Learn Chinese

Learn Chinese (1): How to Express Chinese with Tonemarks, Pinyin, and Zhuyin

I present to you the first post on learning Chinese! Though most of this may be very basic, it’s always great to get some review in! As this is my first post, I appreciate any feedback that you guys give! This post will cover pronunciation, tones, Pinyin and Zhuyin.

Additional comments I make outside of teaching are in italics. I have provided many additional resources you may use to explore each concept thoroughly on your own time.

Table of Contents:

  • Tones
    • Tips and Additional Resources
  • Pinyin
    • Additional Resources
  • Zhuyin
    • Additional Resources
  • Final Words

1. Tones

In Chinese, there are four tones we use to speak characters.


These tones are crucial to being able to pronounce the characters.

Notice that the first tone is flat. When you pronounce a word that is in the first tone, it’s almost like you are pronouncing it like how a robot would pronounce it.

Use the audio device over at Google Translate for a great example, with the character, 一, which means one and is pronounced (eee).

The second tone slants upwards. When pronouncing a word in the second tone, the pitch of your voice should go higher, almost like the pitch of your voice when you are confused and you have to ask: “How do I do this again?”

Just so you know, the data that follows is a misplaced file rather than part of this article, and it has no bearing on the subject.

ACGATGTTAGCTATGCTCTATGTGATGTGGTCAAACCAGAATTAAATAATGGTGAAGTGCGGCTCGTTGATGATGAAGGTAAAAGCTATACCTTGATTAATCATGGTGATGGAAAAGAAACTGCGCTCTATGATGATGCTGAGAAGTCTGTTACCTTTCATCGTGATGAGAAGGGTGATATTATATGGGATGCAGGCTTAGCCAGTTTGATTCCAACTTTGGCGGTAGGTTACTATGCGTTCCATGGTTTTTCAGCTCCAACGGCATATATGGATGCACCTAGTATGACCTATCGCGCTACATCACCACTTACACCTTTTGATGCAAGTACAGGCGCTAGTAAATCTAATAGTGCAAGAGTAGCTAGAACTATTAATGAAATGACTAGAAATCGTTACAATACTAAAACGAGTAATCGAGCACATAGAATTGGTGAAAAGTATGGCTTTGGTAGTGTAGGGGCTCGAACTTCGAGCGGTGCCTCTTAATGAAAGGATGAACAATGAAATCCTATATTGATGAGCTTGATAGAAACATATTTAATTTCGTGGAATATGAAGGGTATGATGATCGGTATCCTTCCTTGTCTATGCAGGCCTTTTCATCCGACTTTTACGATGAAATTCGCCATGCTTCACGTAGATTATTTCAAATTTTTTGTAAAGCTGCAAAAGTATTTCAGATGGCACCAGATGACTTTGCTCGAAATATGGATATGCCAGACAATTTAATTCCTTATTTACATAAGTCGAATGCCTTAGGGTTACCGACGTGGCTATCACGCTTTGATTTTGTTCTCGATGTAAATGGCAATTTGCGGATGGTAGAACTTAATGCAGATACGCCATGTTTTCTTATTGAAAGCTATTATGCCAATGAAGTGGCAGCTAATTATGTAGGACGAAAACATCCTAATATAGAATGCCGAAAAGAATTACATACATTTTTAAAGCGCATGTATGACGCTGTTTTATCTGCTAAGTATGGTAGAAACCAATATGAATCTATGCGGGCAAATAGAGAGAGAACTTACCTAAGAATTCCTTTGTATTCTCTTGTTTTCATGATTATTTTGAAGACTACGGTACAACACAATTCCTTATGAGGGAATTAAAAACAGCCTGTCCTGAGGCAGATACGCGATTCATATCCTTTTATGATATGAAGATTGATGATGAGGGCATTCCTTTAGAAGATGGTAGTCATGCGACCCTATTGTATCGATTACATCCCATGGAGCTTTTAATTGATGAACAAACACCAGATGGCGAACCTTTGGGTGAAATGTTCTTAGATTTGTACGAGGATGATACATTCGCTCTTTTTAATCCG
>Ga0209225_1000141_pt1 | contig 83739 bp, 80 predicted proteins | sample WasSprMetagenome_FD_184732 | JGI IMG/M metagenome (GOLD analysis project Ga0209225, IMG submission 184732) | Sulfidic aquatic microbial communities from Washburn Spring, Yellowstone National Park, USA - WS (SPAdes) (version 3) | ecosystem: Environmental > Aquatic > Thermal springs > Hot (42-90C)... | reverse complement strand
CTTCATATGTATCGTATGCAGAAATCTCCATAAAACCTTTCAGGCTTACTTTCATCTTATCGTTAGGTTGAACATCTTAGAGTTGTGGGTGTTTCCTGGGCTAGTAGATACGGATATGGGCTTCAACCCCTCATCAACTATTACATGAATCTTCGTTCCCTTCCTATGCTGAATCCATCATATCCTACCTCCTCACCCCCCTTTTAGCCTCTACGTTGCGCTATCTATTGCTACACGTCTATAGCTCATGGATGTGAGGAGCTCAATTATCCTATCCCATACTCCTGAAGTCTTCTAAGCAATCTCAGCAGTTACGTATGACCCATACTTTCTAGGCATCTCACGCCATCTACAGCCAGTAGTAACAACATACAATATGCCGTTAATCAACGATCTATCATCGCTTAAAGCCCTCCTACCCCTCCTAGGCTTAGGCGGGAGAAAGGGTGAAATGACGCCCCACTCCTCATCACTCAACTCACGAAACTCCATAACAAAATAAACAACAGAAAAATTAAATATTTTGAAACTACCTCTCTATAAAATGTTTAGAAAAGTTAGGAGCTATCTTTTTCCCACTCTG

Here’s an example over at Google Translate. The character you’ll be using is 宜, which means suitable and is pronounced (eee).

The third tone goes down and then up. When pronouncing a word in the third tone, the pitch of your voice should tighten as it goes first lower, and then higher.

There’s no better way to understand this than to go over to Google Translate again. This time, you’ll be using the character 已 which means already. Again, this character is pronounced (eee).

And finally, the fourth tone slants downwards. The pitch of your voice should lower forcefully like you are mad when you say: “Ugh!”

Here’s your link to Google Translate using the character 义. This character means friendship or righteousness and again, is pronounced (eee).

So after listening to some audio of the same pronunciations but different tones, do you guys see the difference between all of these tones and why tones are important?

If you speak a word with a different tone, oftentimes, you will create a different message to your audience. Using some of the examples from above, if you wanted to say “one carrot” but instead, mispronounced ‘one’, and said ‘righteous carrot’, people would probably look at you strangely.

However, for many people who are foreign to China, these tones are often very difficult to enunciate as English does not place a high emphasis on pitch. Thus, it is most important to practice if you wish to speak Chinese correctly. 

I have included some additional resources below.

1.1 Tips

I find it helpful to move my hands alongside the tones. For the first tone, make an imaginary straight horizontal line with your hand. For the second tone, move your hand up in a diagonal line, making it so that the pitch of your voice goes up as well. For the third tone, move your hand down and then up in diagonal lines. When your hand goes down, your voice should naturally follow, and when your hand goes up, your voice should also follow. For the fourth tone, make a diagonal line that slants downwards and release a sharp breath.

If you have anymore tips on learning tones, let us know in the comments! 🙂

1.2 Additional Resources